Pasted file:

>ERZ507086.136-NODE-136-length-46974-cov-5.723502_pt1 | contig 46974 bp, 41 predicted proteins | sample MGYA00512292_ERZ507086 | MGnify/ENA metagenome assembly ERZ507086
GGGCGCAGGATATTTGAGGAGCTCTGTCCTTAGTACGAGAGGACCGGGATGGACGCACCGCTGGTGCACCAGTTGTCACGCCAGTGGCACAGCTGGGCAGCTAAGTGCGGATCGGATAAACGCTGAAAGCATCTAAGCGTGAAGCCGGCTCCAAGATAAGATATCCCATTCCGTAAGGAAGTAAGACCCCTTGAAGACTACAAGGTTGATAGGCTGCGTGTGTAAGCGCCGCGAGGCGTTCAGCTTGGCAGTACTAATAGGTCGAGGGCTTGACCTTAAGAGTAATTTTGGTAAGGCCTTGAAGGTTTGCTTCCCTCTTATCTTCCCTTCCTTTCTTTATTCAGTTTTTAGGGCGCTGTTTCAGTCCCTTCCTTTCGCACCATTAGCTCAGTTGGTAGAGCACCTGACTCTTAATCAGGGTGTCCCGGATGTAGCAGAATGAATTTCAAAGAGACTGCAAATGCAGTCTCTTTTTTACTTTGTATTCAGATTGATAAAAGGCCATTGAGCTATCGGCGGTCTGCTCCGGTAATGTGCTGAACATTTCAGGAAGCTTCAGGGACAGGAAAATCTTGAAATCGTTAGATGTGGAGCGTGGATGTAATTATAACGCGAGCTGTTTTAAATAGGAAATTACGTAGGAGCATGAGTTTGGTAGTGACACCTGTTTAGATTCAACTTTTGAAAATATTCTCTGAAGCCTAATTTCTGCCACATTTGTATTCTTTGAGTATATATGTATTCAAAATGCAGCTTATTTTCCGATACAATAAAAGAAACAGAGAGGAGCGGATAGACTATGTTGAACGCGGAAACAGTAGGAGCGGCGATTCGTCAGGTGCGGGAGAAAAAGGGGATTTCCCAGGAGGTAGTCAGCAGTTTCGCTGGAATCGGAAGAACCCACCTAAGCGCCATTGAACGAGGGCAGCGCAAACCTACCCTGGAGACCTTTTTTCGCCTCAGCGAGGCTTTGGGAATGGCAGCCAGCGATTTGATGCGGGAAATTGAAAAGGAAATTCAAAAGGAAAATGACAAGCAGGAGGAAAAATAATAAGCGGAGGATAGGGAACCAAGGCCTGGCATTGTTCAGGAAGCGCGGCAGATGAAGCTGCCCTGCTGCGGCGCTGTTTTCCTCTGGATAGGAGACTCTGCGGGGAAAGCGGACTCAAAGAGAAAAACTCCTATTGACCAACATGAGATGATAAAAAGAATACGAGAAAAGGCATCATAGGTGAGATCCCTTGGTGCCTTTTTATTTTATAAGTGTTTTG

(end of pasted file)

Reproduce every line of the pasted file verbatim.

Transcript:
>ERZ507086.136-NODE-136-length-46974-cov-5.723502_pt1 | contig 46974 bp, 41 predicted proteins | sample MGYA00512292_ERZ507086 | MGnify/ENA metagenome assembly ERZ507086
GGGCGCAGGATATTTGAGGAGCTCTGTCCTTAGTACGAGAGGACCGGGATGGACGCACCGCTGGTGCACCAGTTGTCACGCCAGTGGCACAGCTGGGCAGCTAAGTGCGGATCGGATAAACGCTGAAAGCATCTAAGCGTGAAGCCGGCTCCAAGATAAGATATCCCATTCCGTAAGGAAGTAAGACCCCTTGAAGACTACAAGGTTGATAGGCTGCGTGTGTAAGCGCCGCGAGGCGTTCAGCTTGGCAGTACTAATAGGTCGAGGGCTTGACCTTAAGAGTAATTTTGGTAAGGCCTTGAAGGTTTGCTTCCCTCTTATCTTCCCTTCCTTTCTTTATTCAGTTTTTAGGGCGCTGTTTCAGTCCCTTCCTTTCGCACCATTAGCTCAGTTGGTAGAGCACCTGACTCTTAATCAGGGTGTCCCGGATGTAGCAGAATGAATTTCAAAGAGACTGCAAATGCAGTCTCTTTTTTACTTTGTATTCAGATTGATAAAAGGCCATTGAGCTATCGGCGGTCTGCTCCGGTAATGTGCTGAACATTTCAGGAAGCTTCAGGGACAGGAAAATCTTGAAATCGTTAGATGTGGAGCGTGGATGTAATTATAACGCGAGCTGTTTTAAATAGGAAATTACGTAGGAGCATGAGTTTGGTAGTGACACCTGTTTAGATTCAACTTTTGAAAATATTCTCTGAAGCCTAATTTCTGCCACATTTGTATTCTTTGAGTATATATGTATTCAAAATGCAGCTTATTTTCCGATACAATAAAAGAAACAGAGAGGAGCGGATAGACTATGTTGAACGCGGAAACAGTAGGAGCGGCGATTCGTCAGGTGCGGGAGAAAAAGGGGATTTCCCAGGAGGTAGTCAGCAGTTTCGCTGGAATCGGAAGAACCCACCTAAGCGCCATTGAACGAGGGCAGCGCAAACCTACCCTGGAGACCTTTTTTCGCCTCAGCGAGGCTTTGGGAATGGCAGCCAGCGATTTGATGCGGGAAATTGAAAAGGAAATTCAAAAGGAAAATGACAAGCAGGAGGAAAAATAATAAGCGGAGGATAGGGAACCAAGGCCTGGCATTGTTCAGGAAGCGCGGCAGATGAAGCTGCCCTGCTGCGGCGCTGTTTTCCTCTGGATAGGAGACTCTGCGGGGAAAGCGGACTCAAAGAGAAAAACTCCTATTGACCAACATGAGATGATAAAAAGAATACGAGAAAAGGCATCATAGGTGAGATCCCTTGGTGCCTTTTTATTTTATAAGTGTTTTG